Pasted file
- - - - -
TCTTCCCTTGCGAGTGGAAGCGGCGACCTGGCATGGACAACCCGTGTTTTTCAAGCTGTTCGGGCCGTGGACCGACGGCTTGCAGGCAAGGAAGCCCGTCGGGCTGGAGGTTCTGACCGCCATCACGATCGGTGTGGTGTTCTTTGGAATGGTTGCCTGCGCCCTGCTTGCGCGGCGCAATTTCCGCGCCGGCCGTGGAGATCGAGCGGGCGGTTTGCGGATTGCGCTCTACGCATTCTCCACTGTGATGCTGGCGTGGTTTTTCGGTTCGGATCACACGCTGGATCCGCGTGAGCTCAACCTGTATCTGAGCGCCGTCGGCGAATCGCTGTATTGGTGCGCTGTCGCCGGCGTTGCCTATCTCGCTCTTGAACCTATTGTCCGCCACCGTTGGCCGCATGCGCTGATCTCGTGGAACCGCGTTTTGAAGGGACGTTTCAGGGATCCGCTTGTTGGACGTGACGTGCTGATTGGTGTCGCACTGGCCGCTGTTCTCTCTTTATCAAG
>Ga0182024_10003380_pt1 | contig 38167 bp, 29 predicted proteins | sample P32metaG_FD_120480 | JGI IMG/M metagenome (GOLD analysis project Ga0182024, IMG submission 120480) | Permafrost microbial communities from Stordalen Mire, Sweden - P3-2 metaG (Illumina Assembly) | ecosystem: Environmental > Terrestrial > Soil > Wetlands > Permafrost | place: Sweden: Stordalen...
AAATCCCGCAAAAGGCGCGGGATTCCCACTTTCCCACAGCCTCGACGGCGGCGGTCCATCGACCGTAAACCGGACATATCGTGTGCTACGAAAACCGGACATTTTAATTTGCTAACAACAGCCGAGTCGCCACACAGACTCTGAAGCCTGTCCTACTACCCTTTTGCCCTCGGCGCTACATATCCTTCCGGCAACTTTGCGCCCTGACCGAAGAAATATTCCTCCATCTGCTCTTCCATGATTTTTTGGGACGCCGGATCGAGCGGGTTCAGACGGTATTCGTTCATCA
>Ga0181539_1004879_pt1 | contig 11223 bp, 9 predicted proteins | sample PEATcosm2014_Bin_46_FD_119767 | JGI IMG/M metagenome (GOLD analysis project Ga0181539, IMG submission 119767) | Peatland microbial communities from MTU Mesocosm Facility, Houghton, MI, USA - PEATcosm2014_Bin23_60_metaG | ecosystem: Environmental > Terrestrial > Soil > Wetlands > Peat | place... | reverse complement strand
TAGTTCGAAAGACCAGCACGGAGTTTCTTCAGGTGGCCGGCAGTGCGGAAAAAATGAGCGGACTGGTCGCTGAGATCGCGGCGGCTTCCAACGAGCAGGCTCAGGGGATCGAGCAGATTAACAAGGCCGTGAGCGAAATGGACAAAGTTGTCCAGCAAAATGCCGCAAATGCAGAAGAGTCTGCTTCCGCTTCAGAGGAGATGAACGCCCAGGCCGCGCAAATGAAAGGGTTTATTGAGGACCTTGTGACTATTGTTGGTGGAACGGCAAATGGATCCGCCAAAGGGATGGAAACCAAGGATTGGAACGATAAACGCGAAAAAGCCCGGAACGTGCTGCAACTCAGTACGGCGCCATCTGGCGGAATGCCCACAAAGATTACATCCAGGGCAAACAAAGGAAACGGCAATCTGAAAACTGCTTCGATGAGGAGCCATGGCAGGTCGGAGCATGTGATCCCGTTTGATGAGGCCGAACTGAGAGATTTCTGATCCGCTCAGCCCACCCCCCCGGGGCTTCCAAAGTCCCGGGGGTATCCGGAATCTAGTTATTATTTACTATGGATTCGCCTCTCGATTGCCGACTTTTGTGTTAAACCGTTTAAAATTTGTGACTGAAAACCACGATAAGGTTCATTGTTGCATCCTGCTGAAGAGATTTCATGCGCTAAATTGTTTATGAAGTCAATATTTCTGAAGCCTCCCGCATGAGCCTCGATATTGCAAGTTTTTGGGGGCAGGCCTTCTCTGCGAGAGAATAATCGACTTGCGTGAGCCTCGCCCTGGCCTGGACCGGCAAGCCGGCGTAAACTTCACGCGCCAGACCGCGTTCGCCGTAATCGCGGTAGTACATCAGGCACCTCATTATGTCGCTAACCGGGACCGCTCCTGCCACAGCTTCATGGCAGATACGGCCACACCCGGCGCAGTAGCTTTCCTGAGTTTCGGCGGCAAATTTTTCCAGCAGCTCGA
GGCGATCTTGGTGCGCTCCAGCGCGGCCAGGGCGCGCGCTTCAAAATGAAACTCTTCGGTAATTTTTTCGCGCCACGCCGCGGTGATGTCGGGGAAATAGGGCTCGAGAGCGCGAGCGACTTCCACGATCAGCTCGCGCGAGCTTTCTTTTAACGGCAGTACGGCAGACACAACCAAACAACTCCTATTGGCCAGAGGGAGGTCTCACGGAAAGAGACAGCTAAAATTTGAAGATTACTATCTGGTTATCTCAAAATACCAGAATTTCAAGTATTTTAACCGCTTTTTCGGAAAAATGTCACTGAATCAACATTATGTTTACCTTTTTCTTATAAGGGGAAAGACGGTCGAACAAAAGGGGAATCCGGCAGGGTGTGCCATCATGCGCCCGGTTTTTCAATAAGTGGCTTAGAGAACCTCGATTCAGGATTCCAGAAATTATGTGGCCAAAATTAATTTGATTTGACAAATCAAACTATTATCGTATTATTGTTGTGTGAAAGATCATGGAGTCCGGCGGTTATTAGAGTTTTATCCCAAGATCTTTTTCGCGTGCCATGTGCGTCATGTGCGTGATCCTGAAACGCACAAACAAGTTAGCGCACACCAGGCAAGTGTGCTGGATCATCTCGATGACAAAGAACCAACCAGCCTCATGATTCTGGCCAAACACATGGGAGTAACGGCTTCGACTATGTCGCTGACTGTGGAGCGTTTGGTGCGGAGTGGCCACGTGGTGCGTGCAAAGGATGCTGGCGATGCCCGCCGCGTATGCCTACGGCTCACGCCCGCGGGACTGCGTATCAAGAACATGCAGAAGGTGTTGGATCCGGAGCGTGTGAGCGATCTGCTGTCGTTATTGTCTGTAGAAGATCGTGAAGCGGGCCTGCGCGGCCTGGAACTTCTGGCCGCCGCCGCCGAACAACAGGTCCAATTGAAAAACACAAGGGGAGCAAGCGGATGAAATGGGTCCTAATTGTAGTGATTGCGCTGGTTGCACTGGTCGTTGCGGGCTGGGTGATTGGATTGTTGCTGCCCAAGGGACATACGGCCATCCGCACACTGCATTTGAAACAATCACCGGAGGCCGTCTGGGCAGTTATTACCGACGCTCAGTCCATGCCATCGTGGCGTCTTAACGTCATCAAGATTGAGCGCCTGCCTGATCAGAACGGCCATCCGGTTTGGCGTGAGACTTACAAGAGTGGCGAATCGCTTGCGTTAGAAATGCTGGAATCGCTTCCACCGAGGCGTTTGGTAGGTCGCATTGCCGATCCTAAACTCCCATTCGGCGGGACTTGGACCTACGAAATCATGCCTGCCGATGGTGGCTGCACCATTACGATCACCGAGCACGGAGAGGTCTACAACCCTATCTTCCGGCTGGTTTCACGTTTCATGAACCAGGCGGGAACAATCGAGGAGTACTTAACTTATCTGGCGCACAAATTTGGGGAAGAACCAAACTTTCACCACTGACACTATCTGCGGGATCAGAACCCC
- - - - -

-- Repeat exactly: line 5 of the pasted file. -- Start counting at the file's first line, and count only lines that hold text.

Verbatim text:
TAGTTCGAAAGACCAGCACGGAGTTTCTTCAGGTGGCCGGCAGTGCGGAAAAAATGAGCGGACTGGTCGCTGAGATCGCGGCGGCTTCCAACGAGCAGGCTCAGGGGATCGAGCAGATTAACAAGGCCGTGAGCGAAATGGACAAAGTTGTCCAGCAAAATGCCGCAAATGCAGAAGAGTCTGCTTCCGCTTCAGAGGAGATGAACGCCCAGGCCGCGCAAATGAAAGGGTTTATTGAGGACCTTGTGACTATTGTTGGTGGAACGGCAAATGGATCCGCCAAAGGGATGGAAACCAAGGATTGGAACGATAAACGCGAAAAAGCCCGGAACGTGCTGCAACTCAGTACGGCGCCATCTGGCGGAATGCCCACAAAGATTACATCCAGGGCAAACAAAGGAAACGGCAATCTGAAAACTGCTTCGATGAGGAGCCATGGCAGGTCGGAGCATGTGATCCCGTTTGATGAGGCCGAACTGAGAGATTTCTGATCCGCTCAGCCCACCCCCCCGGGGCTTCCAAAGTCCCGGGGGTATCCGGAATCTAGTTATTATTTACTATGGATTCGCCTCTCGATTGCCGACTTTTGTGTTAAACCGTTTAAAATTTGTGACTGAAAACCACGATAAGGTTCATTGTTGCATCCTGCTGAAGAGATTTCATGCGCTAAATTGTTTATGAAGTCAATATTTCTGAAGCCTCCCGCATGAGCCTCGATATTGCAAGTTTTTGGGGGCAGGCCTTCTCTGCGAGAGAATAATCGACTTGCGTGAGCCTCGCCCTGGCCTGGACCGGCAAGCCGGCGTAAACTTCACGCGCCAGACCGCGTTCGCCGTAATCGCGGTAGTACATCAGGCACCTCATTATGTCGCTAACCGGGACCGCTCCTGCCACAGCTTCATGGCAGATACGGCCACACCCGGCGCAGTAGCTTTCCTGAGTTTCGGCGGCAAATTTTTCCAGCAGCTCGA